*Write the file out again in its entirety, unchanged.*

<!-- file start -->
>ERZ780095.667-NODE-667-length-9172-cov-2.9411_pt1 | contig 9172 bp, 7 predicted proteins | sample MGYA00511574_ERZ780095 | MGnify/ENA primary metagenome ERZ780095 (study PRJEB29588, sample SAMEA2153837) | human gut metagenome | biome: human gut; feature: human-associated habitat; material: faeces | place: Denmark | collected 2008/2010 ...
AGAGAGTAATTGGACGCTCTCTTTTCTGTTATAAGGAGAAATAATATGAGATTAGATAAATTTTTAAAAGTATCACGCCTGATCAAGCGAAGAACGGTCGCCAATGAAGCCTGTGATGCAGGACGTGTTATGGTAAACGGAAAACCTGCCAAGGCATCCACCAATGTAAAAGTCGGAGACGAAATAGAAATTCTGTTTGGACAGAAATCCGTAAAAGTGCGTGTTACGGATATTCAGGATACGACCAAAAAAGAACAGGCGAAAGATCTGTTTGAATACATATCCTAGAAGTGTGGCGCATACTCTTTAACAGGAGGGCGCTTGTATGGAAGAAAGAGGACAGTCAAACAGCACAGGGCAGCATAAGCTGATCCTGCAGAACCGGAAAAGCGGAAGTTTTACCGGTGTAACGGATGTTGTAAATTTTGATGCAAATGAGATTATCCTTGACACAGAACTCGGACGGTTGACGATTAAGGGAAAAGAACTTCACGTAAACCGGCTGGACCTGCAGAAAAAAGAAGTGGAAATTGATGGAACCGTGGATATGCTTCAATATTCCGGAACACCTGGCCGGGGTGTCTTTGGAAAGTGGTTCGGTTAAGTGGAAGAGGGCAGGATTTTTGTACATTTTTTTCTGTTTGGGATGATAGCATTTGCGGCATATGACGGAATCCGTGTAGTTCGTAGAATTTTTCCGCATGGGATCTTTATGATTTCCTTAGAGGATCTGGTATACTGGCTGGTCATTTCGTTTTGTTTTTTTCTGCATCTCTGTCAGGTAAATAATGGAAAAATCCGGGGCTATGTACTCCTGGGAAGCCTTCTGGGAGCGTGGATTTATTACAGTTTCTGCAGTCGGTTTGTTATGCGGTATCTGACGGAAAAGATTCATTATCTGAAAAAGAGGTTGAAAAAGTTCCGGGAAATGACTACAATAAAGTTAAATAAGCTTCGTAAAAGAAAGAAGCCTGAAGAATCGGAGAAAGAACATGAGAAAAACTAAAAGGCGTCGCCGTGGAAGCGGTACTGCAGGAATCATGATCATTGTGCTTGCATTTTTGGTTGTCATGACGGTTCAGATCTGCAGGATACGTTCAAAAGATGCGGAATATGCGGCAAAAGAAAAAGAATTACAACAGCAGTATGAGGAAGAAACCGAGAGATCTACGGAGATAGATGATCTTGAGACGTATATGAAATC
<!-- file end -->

>ERZ780095.667-NODE-667-length-9172-cov-2.9411_pt1 | contig 9172 bp, 7 predicted proteins | sample MGYA00511574_ERZ780095 | MGnify/ENA primary metagenome ERZ780095 (study PRJEB29588, sample SAMEA2153837) | human gut metagenome | biome: human gut; feature: human-associated habitat; material: faeces | place: Denmark | collected 2008/2010 ...
AGAGAGTAATTGGACGCTCTCTTTTCTGTTATAAGGAGAAATAATATGAGATTAGATAAATTTTTAAAAGTATCACGCCTGATCAAGCGAAGAACGGTCGCCAATGAAGCCTGTGATGCAGGACGTGTTATGGTAAACGGAAAACCTGCCAAGGCATCCACCAATGTAAAAGTCGGAGACGAAATAGAAATTCTGTTTGGACAGAAATCCGTAAAAGTGCGTGTTACGGATATTCAGGATACGACCAAAAAAGAACAGGCGAAAGATCTGTTTGAATACATATCCTAGAAGTGTGGCGCATACTCTTTAACAGGAGGGCGCTTGTATGGAAGAAAGAGGACAGTCAAACAGCACAGGGCAGCATAAGCTGATCCTGCAGAACCGGAAAAGCGGAAGTTTTACCGGTGTAACGGATGTTGTAAATTTTGATGCAAATGAGATTATCCTTGACACAGAACTCGGACGGTTGACGATTAAGGGAAAAGAACTTCACGTAAACCGGCTGGACCTGCAGAAAAAAGAAGTGGAAATTGATGGAACCGTGGATATGCTTCAATATTCCGGAACACCTGGCCGGGGTGTCTTTGGAAAGTGGTTCGGTTAAGTGGAAGAGGGCAGGATTTTTGTACATTTTTTTCTGTTTGGGATGATAGCATTTGCGGCATATGACGGAATCCGTGTAGTTCGTAGAATTTTTCCGCATGGGATCTTTATGATTTCCTTAGAGGATCTGGTATACTGGCTGGTCATTTCGTTTTGTTTTTTTCTGCATCTCTGTCAGGTAAATAATGGAAAAATCCGGGGCTATGTACTCCTGGGAAGCCTTCTGGGAGCGTGGATTTATTACAGTTTCTGCAGTCGGTTTGTTATGCGGTATCTGACGGAAAAGATTCATTATCTGAAAAAGAGGTTGAAAAAGTTCCGGGAAATGACTACAATAAAGTTAAATAAGCTTCGTAAAAGAAAGAAGCCTGAAGAATCGGAGAAAGAACATGAGAAAAACTAAAAGGCGTCGCCGTGGAAGCGGTACTGCAGGAATCATGATCATTGTGCTTGCATTTTTGGTTGTCATGACGGTTCAGATCTGCAGGATACGTTCAAAAGATGCGGAATATGCGGCAAAAGAAAAAGAATTACAACAGCAGTATGAGGAAGAAACCGAGAGATCTACGGAGATAGATGATCTTGAGACGTATATGAAATC